"Forfeit, forfeit!" cried the militia officer.
"All right, one can't talk — how tiresome!"
"What is 'the talk of all Moscow'?" Pierre asked angrily, rising to his feet.
"Come now, Count, you know!"
"I don't know anything about it," said Pierre.
"I know you were friendly with Natalie, and so . . . but I was always more friendly with Vera — that dear Vera."
"No, madame!" Pierre continued in a tone of displeasure,"I have not taken on myself the role of Natalie Rostova's knight at all, and have not been their house for nearly a month. But I cannot understand the cruelty . . ."
"Qui s'excuse s'accuse,"* said Julie, smiling and waving the lint triumphantly, and to have the last word she promptly changed the subject."Do you know what I heard today? Poor Mary Bolkonskaya arrived in Moscow yesterday. Do you know that she has lost her father?"
*"Who excuses himself, accuses himself."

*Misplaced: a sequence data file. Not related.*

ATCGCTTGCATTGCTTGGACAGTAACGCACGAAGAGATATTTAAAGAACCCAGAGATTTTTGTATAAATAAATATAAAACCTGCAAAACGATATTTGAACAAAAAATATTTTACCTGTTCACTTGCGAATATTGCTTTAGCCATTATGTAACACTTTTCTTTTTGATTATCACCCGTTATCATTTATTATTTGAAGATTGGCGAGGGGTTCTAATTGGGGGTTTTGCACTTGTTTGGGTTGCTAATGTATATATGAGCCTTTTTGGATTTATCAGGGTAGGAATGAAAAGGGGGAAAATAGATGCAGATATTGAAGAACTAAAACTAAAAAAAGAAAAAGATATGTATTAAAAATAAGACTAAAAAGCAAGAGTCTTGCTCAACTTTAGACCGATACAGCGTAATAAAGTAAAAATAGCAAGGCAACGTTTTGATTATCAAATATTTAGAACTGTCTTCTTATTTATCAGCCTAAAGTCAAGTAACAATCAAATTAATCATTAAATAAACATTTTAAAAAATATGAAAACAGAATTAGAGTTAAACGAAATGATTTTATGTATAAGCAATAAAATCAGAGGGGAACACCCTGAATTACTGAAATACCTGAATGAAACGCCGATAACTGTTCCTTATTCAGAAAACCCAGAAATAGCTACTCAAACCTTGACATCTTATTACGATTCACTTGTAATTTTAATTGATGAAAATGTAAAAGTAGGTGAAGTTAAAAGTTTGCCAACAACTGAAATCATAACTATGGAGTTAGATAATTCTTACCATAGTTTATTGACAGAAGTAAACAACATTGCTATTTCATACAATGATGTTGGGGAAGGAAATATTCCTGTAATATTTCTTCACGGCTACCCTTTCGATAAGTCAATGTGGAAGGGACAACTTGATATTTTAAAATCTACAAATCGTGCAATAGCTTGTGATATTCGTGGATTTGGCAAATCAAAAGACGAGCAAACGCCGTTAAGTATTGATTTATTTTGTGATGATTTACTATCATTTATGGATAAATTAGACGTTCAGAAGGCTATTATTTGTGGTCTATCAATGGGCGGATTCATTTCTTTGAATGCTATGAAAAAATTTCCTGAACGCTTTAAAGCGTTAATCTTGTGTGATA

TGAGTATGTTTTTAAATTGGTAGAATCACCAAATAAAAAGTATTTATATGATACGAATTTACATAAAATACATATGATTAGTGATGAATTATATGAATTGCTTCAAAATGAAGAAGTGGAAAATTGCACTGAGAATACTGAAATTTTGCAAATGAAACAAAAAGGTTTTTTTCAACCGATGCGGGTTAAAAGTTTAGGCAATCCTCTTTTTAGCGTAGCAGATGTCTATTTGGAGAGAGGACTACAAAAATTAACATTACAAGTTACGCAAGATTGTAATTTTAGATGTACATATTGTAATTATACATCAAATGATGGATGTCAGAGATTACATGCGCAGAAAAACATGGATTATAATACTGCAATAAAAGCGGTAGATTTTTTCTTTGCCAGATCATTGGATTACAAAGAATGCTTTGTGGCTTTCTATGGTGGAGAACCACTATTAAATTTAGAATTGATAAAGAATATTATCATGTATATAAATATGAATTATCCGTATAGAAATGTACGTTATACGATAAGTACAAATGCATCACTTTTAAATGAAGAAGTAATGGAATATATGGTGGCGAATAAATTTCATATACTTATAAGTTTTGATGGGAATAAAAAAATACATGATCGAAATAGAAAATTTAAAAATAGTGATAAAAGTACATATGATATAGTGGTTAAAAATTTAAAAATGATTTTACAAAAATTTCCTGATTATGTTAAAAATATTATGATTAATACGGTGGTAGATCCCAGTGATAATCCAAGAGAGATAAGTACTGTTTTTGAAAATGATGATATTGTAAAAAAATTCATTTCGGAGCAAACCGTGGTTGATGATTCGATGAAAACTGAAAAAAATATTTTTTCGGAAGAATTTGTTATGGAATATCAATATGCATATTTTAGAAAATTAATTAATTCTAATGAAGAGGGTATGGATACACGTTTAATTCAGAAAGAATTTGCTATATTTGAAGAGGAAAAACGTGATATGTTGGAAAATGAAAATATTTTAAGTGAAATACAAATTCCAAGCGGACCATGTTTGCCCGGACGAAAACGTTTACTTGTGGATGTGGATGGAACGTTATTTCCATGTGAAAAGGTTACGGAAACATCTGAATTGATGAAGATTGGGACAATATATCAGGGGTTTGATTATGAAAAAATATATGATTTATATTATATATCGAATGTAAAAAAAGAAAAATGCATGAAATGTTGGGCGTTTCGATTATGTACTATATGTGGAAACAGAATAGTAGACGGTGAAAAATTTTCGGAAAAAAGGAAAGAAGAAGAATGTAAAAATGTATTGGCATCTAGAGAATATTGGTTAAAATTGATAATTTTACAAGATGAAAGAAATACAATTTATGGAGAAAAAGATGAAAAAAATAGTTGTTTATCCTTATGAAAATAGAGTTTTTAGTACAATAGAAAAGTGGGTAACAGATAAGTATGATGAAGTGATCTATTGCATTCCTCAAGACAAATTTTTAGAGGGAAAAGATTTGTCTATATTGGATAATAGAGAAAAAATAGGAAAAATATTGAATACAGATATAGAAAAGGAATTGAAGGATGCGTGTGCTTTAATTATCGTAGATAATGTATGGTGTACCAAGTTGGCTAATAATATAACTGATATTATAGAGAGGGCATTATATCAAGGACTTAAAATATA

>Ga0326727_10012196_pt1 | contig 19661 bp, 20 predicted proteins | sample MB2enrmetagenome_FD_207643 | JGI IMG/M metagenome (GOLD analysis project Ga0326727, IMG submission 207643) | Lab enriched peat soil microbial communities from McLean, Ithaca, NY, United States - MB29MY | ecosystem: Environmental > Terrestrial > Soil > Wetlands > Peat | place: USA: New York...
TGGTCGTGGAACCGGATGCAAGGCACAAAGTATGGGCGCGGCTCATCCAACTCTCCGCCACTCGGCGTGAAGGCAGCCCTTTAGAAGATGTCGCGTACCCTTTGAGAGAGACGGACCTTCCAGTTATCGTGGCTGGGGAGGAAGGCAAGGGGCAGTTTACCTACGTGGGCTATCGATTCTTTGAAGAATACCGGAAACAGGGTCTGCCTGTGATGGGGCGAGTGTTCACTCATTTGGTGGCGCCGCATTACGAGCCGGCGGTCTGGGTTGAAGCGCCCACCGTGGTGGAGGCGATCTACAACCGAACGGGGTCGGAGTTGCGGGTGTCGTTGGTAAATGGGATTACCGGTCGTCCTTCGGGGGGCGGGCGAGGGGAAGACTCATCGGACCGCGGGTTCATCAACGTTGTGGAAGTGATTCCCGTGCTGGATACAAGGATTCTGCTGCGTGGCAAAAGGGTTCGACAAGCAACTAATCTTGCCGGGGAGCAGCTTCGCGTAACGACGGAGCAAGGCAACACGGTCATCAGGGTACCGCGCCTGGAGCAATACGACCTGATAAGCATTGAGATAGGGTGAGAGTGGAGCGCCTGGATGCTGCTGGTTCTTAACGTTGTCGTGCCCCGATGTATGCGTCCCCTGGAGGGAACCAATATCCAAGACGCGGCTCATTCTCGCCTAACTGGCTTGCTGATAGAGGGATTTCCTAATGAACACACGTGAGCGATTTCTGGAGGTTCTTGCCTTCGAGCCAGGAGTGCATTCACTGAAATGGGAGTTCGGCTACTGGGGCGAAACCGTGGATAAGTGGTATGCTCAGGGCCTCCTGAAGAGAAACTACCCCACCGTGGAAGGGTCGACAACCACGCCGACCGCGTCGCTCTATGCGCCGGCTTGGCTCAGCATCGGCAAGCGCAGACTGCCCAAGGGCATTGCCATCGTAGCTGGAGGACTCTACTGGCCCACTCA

"Really? Where is she? I should like very much to see her," said Pierre.
"I spent the evening with her yesterday. She is going to their estate near Moscow either today or tomorrow morning, with her nephew."
"Well, and how is she?" asked Pierre.
"She is well, but sad. But do you know who rescued her? It is quite a romance. Nicholas Rostov! She was surrounded, and they wanted to kill her and had wounded some of her people. He rushed in and saved her . . . ."
"Another romance," said the militia officer."Really, this general flight has been arranged to get all the old maids married off. Catiche is one and Princess Bolkonskaya another."
"Do you know, I really believe she is un petit peu amoureuse du jeune homme."
* *"A little bit in love with the young man."
"Forfeit, forfeit, forfeit!"
"But how could one say that in Russian?"